(3) End users would have to “ABSOLUTELY” trust a smart contract (DeFi protocol), no matter how much TVL it has, before interacting with it when a token approval is needed as one smart contract can potentially drain all the tokens being approved from an end user.

In regards to the implementation
As much as I want to keep the ERC token standards as they are since the problem is raised by upgradable proxy, I think we have to change how token approval works in the first place.

This is true of granting Approval to any smart contract; you need to absolutely trust all aspects of the smart contract you’re approving. That includes trusting if it’s upgrade-able but not limited to that. You claim that the issue is due to “upgradable proxies”, but if a user is cavalier with their token approvals, there’s many other attack vectors for that.

One thing I think you’re discounting is that the ERC20 standard allows for granting approval only for a specific quantity of tokens, and it is a good best-practice for users interacting with automated DeFi systems to only approve the amount of tokens they’re swapping at that time. Users who don’t follow that best-practice (out of convenience; not needing to grant approval again when they interact with the service in the future) then are accepting a risk with that.

I believe one of the core principles of blockchain is its trustless characteristic where we don’t need to trust anybody but the code. It is not a big problem that an account trusts a non-upgradable contract after carefully read the smart contracts and make sure the contract can not be exploited. The current upgradable proxy pattern makes it impossible to trust any upgradable code (contracts).

I also think upgradability is needed to fix bugs and improve a smart contract as time goes. The solution I was looking for is really a way to trust an upgradable smart contract as it is and when it upgrades itself, one has the option to opt out. Using an analogy IRL, someone signs a legal contract with another party which at a later stage changes, I think it is reasonable for the person to read the modified legal contract and have the option to opt out if the person believes it is to his/her disadvantage. It would not make sense for someone to trust another party unconditionally (except government maybe) as it is equivalent to giving away all his/her rights.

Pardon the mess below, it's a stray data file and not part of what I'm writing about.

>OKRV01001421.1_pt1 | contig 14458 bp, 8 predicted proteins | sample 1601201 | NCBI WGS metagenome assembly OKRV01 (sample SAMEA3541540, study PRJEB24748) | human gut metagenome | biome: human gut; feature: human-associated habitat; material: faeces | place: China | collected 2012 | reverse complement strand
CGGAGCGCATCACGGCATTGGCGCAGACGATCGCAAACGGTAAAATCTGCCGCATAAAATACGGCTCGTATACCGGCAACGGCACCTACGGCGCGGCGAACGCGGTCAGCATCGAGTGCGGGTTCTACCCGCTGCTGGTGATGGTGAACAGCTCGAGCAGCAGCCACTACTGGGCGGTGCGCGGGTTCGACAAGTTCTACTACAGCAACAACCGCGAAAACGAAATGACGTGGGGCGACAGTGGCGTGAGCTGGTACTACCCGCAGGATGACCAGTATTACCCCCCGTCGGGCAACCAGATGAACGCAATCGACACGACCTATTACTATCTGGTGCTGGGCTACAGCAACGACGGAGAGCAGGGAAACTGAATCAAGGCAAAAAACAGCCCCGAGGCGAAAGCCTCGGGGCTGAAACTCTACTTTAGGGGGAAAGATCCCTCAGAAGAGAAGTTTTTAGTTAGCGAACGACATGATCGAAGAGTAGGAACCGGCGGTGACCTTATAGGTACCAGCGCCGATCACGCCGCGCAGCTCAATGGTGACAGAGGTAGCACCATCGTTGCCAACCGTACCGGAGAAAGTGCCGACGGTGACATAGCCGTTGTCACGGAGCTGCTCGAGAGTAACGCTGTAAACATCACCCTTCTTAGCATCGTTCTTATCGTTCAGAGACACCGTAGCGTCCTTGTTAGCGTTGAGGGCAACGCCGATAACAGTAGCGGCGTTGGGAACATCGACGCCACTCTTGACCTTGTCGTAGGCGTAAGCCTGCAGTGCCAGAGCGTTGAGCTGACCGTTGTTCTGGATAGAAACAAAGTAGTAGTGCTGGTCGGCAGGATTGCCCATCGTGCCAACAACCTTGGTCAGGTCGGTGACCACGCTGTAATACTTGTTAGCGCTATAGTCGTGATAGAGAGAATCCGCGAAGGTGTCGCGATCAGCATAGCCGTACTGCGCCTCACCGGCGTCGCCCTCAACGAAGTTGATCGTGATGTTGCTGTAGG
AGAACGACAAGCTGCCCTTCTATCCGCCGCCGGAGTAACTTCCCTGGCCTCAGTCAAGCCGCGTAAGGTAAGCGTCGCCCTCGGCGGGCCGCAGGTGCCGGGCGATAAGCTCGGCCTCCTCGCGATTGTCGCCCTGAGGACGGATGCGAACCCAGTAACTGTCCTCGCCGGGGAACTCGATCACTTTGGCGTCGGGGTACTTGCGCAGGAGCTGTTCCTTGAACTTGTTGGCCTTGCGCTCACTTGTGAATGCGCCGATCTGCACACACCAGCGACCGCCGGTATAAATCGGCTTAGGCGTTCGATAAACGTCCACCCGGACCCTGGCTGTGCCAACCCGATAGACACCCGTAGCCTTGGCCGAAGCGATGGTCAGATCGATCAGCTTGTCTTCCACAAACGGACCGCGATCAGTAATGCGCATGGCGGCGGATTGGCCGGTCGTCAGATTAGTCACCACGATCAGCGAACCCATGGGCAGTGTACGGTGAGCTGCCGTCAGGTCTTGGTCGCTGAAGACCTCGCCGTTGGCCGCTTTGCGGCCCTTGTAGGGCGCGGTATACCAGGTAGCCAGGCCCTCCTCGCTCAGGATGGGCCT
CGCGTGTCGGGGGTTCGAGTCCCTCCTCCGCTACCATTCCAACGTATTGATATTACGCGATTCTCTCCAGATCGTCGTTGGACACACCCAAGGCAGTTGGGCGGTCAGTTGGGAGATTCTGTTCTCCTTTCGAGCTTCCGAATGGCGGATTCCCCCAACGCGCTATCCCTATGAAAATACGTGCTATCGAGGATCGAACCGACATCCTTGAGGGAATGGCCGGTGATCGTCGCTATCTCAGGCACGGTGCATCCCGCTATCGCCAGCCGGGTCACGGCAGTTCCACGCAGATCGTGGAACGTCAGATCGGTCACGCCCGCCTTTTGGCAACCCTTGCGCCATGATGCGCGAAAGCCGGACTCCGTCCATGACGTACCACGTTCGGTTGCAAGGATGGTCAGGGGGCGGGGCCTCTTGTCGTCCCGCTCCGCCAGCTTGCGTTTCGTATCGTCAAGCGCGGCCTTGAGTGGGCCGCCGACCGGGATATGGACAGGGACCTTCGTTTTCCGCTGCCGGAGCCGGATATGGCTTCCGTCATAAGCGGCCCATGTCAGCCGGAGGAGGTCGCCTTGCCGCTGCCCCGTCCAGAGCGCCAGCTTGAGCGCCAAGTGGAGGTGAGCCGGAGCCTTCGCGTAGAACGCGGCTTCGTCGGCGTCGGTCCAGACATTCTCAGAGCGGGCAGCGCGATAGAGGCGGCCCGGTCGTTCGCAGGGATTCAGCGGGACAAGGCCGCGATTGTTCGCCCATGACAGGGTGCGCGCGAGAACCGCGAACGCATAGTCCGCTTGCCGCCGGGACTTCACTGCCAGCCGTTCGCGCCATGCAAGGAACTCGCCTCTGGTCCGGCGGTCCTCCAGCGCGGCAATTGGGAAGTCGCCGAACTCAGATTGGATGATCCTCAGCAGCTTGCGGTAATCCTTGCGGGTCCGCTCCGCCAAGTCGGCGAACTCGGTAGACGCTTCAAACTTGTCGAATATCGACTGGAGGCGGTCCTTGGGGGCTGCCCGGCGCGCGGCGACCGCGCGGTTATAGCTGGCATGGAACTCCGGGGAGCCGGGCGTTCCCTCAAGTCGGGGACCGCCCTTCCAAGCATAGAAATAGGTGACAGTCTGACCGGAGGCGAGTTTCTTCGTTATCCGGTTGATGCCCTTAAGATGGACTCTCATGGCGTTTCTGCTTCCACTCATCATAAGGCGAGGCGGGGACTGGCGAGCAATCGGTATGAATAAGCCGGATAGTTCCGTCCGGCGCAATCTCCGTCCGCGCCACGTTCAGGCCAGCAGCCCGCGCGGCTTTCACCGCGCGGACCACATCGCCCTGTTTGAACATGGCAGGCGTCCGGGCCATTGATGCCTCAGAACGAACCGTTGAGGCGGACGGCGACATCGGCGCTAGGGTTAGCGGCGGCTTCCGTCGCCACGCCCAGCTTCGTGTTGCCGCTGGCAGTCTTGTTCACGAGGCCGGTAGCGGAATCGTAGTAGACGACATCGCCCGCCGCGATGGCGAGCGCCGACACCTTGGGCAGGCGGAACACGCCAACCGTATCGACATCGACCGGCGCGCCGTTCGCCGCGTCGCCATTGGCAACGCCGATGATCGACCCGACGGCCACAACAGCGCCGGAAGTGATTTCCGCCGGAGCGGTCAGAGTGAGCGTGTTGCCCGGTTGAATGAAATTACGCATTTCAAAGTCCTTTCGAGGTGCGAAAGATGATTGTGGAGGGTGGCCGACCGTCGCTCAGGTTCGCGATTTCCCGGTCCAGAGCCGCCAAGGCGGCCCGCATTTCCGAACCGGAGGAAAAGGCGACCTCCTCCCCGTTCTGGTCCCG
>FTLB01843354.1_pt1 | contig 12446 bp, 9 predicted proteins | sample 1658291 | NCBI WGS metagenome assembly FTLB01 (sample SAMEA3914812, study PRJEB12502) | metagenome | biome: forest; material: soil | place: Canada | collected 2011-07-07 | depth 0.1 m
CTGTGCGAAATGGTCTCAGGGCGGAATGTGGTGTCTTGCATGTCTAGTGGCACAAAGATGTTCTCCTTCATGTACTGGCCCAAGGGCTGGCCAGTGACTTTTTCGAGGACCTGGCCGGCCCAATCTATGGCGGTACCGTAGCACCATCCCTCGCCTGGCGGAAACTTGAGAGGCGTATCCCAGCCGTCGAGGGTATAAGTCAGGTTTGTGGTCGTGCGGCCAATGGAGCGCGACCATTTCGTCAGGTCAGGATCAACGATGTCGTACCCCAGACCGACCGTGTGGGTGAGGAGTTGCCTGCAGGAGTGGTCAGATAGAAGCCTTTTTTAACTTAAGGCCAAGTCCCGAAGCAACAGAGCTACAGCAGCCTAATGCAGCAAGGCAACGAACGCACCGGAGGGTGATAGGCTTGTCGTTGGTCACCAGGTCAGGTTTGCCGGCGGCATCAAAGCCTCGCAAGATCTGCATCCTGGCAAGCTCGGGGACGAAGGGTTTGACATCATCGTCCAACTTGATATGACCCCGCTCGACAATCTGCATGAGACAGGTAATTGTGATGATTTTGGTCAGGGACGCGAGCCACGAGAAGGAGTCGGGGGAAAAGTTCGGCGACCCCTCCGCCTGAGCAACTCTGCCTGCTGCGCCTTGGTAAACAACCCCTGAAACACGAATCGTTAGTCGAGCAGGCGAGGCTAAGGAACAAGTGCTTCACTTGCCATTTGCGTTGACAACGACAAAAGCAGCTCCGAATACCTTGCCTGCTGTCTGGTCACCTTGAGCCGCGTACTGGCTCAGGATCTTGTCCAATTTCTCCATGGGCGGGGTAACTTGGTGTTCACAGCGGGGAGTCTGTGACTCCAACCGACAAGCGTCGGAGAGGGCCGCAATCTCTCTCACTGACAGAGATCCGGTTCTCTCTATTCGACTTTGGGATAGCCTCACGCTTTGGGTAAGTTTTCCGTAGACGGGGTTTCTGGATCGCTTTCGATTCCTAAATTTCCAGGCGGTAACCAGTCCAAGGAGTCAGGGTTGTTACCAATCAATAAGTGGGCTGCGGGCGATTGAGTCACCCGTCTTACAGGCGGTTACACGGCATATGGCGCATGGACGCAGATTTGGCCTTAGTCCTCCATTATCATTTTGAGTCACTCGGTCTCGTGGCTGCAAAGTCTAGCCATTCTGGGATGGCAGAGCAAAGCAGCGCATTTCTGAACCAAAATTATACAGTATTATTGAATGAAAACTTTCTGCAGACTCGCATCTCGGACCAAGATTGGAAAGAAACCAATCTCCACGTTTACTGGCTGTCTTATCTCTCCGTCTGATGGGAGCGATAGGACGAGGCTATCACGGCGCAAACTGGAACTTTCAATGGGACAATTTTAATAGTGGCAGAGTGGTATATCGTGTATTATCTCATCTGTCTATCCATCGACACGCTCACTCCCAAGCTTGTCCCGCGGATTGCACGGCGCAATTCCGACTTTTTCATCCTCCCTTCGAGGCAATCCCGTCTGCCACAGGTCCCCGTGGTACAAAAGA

After thinking about potential solutions for the problem, it seems impossible to give trust to a proxied contract and restrict it in any non-trivial way. (correct me if I’m wrong, current proxy pattern allows implementation contract to modify EVERYTHING except caller and block related info).

A possible improvement is to (1) standardize user giving limited token approval and the interacted contract using multicall to process user request or (2) use the token receive hook

(I just glanced over this)

I think if you have an issue with approving then this means you don’t trust the upgrade-nature of the contract. If you don’t trust the contract, then don’t interact with it. Contracts can always compete to structure themselves in safer ways, such as only giving the implementation contract approval rather than the proxy contract. You may now trust the contract if this is the case, since you can read the code of the implementation contract.

I feel normal on-chain forces would work out the best here – I don’t see any viable path to intervention. The contract itself needs to gain your trust, nothing can change that. There are many other ways a contract can lose your trust.

Remember that a proxy contract is itself just a normal contract. I believe the entire ecosystem would break down if we treated these contracts differently.